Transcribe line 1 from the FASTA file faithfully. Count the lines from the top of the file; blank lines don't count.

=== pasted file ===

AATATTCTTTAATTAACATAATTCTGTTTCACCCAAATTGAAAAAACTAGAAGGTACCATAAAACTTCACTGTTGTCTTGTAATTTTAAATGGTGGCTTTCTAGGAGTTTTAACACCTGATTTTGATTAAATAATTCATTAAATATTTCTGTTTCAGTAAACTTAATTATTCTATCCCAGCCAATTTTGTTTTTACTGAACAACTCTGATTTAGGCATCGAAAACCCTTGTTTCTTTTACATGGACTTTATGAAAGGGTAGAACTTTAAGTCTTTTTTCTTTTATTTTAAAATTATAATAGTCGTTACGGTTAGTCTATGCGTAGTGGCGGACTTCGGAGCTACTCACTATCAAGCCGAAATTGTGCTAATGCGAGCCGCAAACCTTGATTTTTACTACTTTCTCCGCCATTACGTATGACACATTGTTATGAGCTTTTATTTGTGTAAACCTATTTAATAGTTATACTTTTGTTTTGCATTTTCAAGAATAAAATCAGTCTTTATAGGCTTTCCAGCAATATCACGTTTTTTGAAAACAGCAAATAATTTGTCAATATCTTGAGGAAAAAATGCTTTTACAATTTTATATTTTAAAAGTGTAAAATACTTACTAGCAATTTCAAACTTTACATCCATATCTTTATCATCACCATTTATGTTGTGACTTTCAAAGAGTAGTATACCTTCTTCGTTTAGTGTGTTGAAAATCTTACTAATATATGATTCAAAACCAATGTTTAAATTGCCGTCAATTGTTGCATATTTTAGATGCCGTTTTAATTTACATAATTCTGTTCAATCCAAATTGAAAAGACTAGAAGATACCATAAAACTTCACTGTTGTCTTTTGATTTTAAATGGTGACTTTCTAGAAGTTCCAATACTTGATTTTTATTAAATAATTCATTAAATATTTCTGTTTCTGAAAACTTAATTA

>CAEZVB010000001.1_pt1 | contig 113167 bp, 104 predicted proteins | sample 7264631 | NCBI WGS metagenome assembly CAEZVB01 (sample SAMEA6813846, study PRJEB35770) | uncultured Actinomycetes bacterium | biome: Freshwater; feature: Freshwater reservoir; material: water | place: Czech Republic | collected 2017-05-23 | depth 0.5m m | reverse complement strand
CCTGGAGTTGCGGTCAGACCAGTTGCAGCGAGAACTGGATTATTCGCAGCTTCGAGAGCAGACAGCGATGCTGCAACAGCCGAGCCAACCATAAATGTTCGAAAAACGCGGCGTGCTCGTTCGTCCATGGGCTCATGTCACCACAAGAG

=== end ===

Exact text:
AATATTCTTTAATTAACATAATTCTGTTTCACCCAAATTGAAAAAACTAGAAGGTACCATAAAACTTCACTGTTGTCTTGTAATTTTAAATGGTGGCTTTCTAGGAGTTTTAACACCTGATTTTGATTAAATAATTCATTAAATATTTCTGTTTCAGTAAACTTAATTATTCTATCCCAGCCAATTTTGTTTTTACTGAACAACTCTGATTTAGGCATCGAAAACCCTTGTTTCTTTTACATGGACTTTATGAAAGGGTAGAACTTTAAGTCTTTTTTCTTTTATTTTAAAATTATAATAGTCGTTACGGTTAGTCTATGCGTAGTGGCGGACTTCGGAGCTACTCACTATCAAGCCGAAATTGTGCTAATGCGAGCCGCAAACCTTGATTTTTACTACTTTCTCCGCCATTACGTATGACACATTGTTATGAGCTTTTATTTGTGTAAACCTATTTAATAGTTATACTTTTGTTTTGCATTTTCAAGAATAAAATCAGTCTTTATAGGCTTTCCAGCAATATCACGTTTTTTGAAAACAGCAAATAATTTGTCAATATCTTGAGGAAAAAATGCTTTTACAATTTTATATTTTAAAAGTGTAAAATACTTACTAGCAATTTCAAACTTTACATCCATATCTTTATCATCACCATTTATGTTGTGACTTTCAAAGAGTAGTATACCTTCTTCGTTTAGTGTGTTGAAAATCTTACTAATATATGATTCAAAACCAATGTTTAAATTGCCGTCAATTGTTGCATATTTTAGATGCCGTTTTAATTTACATAATTCTGTTCAATCCAAATTGAAAAGACTAGAAGATACCATAAAACTTCACTGTTGTCTTTTGATTTTAAATGGTGACTTTCTAGAAGTTCCAATACTTGATTTTTATTAAATAATTCATTAAATATTTCTGTTTCTGAAAACTTAATTA